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Why Cards are not Nav’s

Something I’ve been trying to solve for a while is; why “active states” just don’t work with cards, this blog explores the abstraction of the differences between cards and nav’s.

Visual UI language

When creating interfaces it is of importance to make sure there is a consistent “Visual language”.

A visual language is a way of saying “is it clear for the user what the interaction will be when they click on an element”.
The most common interactions involve either changing where you are in the hierarchy or preserve the hierarchy and change elements on a page (are you going deeper in the site or moving sideways).

Changing Hierarchy

A common example of changing hierarchy are colored hyperlinks in text, you know that when you click on them you will lose the page you are on, and go to the page the link goes to. In essence changing where you are in the hierarchy.

Preserving Hierarchy

An example of preserving hierarchy is the top nav. When you click on an item you will go to that page, but the menu will still be visible on the page you go to. From a hierarchical perspective you are moving sideways and not up or down.

Cards vs Lists

This is not a definite guide, your design language may differ due to the differences between website and application design, and mobile vs desktop patterns, complexity, or just taste and trends.

A list of cards


A card is a self-containing UI element that contains information about a single topic and can be interacted with. In normal person speak: A card has some info and can be clicked.

Cards should work similar to a hyperlink, once it is clicked, you go to the page about the card.

A Nav-list with Card Design


A Nav list is often visually identical to cards, except that there is usually a content panel visible, when you select a nav-list-item, you expect the contents of the panel to change.

Navigation list items, work more like navigation, when you click on them, they are still visible, but elements on the page change.

If you want to know why we call it a navigation items “lists” check out this article at css tricks.

The most common example of this would be how outlook handles the list of incoming emails.


Sometimes you would like to group content together to make it look nice, without there being any interaction associated with the card (dashboard metrics).
To avoid confusion between“clickable-cards” and “non-clickable-cards” we use the term “panel”. This means we can also style it slightly differently and just makes everyone's life slightly easier.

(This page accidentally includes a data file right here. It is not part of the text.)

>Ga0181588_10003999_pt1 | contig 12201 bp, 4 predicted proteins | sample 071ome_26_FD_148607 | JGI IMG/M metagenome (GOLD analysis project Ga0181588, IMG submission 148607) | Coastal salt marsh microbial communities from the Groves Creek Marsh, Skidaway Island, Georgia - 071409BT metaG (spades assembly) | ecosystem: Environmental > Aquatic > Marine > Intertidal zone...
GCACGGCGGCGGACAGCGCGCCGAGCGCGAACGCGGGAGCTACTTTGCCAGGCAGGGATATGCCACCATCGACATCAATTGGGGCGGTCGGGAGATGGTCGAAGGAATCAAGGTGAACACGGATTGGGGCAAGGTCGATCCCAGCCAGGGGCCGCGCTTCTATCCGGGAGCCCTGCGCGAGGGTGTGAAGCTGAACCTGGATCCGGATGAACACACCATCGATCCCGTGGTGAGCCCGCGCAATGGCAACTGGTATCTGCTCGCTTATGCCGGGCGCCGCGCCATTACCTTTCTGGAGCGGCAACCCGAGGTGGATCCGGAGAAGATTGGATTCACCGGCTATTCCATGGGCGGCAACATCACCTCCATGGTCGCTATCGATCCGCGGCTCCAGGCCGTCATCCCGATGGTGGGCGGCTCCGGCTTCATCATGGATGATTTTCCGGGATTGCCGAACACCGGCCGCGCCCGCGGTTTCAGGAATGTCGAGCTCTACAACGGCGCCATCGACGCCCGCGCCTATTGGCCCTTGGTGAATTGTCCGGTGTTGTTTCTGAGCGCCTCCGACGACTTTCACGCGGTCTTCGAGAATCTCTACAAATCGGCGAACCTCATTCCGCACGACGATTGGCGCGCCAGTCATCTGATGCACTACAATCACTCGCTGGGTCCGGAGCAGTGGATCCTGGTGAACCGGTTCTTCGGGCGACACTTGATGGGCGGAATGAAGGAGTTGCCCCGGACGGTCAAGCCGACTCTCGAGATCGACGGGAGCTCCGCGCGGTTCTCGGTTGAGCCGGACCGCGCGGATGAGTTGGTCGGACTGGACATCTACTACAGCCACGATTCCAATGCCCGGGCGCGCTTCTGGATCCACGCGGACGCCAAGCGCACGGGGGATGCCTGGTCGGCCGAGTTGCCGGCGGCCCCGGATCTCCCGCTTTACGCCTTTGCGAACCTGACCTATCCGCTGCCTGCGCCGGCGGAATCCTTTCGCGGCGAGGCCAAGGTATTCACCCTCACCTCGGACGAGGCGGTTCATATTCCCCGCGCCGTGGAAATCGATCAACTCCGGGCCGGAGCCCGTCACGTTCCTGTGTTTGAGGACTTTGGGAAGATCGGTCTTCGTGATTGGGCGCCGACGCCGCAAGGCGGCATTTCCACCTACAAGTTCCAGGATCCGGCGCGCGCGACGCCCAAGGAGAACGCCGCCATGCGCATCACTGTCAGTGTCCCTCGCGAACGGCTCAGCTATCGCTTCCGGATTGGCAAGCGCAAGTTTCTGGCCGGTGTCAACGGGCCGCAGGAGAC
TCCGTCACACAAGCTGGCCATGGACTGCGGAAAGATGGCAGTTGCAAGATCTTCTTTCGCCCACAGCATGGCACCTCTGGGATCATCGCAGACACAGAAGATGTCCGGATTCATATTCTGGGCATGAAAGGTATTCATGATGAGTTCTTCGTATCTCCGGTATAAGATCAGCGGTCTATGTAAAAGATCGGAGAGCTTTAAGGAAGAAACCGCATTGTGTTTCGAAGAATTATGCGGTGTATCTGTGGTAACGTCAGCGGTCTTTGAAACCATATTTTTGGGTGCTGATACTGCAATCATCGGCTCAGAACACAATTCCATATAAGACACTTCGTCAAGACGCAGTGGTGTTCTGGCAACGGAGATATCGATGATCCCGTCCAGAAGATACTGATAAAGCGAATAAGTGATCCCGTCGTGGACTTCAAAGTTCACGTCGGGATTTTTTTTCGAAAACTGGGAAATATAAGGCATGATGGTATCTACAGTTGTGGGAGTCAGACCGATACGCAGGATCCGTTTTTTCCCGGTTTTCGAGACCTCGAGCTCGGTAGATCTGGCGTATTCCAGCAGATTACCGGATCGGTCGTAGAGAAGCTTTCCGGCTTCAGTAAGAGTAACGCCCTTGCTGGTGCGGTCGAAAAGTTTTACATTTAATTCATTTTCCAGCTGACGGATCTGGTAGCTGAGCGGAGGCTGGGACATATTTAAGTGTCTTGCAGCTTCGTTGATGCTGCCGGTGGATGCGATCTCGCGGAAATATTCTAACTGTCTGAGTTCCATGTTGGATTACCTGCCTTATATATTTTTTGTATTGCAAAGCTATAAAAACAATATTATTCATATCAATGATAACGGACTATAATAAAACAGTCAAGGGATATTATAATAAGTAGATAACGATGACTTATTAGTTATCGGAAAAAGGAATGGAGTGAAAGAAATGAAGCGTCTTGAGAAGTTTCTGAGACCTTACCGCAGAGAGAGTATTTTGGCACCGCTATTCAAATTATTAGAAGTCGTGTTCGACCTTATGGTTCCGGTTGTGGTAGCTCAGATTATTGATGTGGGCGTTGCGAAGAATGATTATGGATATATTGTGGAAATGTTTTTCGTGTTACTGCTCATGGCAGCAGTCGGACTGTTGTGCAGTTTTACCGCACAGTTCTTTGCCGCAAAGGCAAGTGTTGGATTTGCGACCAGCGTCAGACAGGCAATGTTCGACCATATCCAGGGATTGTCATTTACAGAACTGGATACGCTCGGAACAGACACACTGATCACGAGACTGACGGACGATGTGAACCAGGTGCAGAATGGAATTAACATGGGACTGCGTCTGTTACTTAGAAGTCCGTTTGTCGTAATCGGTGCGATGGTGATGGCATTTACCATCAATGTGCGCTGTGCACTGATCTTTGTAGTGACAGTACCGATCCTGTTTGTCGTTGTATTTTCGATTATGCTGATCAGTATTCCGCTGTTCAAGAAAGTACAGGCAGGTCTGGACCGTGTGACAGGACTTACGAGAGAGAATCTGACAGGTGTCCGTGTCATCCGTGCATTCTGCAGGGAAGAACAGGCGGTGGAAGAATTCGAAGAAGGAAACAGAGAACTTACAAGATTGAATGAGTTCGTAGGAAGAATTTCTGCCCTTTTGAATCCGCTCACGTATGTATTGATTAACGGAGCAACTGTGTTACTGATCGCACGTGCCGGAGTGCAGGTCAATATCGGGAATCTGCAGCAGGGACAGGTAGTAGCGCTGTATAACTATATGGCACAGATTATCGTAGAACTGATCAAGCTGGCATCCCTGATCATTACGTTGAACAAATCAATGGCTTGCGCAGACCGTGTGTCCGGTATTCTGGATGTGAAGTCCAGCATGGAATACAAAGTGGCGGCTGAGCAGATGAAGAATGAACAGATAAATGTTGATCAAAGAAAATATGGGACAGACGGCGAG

Card-esque Elements (Advanced)


Drag-able List items

Sometimes you would like to drag an element around (like Trello or Jira) sometimes this is a card sometimes this is a list item. Personally I like it when there is some kind of visual cue (affordance) that this can be done. Another best practice to think about is to add buttons, because dragging is not always possible due to technology restrictions or user disabilities.

Cards with nested actions

According to the HTML5 Spec Document from W3C: you are not allowed to nest certain elements (such as buttons) in an anchor tag, and a card is often one giant anchor tag.

That being said, there are a bunch of examples where you might want to add clickable elements inside a card such as liking, favoriting, sharing, deleting, or any other micro-interaction.

I'm not sure what the best practice is, use it against your best judgment, and try to keep accessibility in mind.


Radio/Checkbox cards

Another example that you often see in applications with high “end-user interaction quality” is when cards are used to select an option. These elements work similar to radio buttons or check-boxes but with more context.

They are not even really cards, they are just radio buttons that are styled to hold more content than a regular radio button. Often have a visual cue that they can be selected or checked.


If it has a selected/active state its probably not a “card”.

Use Cards to change where you are in the hierarchy.

Use lists to preserve where you are in the hierarchy.

Cards can be styled as lists and vice versa (but try not to).

A non-clickable card should be called a panel.

Try not to nest clickable items within cards.

Why Cards are not Nav’s was originally published in UX Planet on Medium, where people are continuing the conversation by highlighting and responding to this story.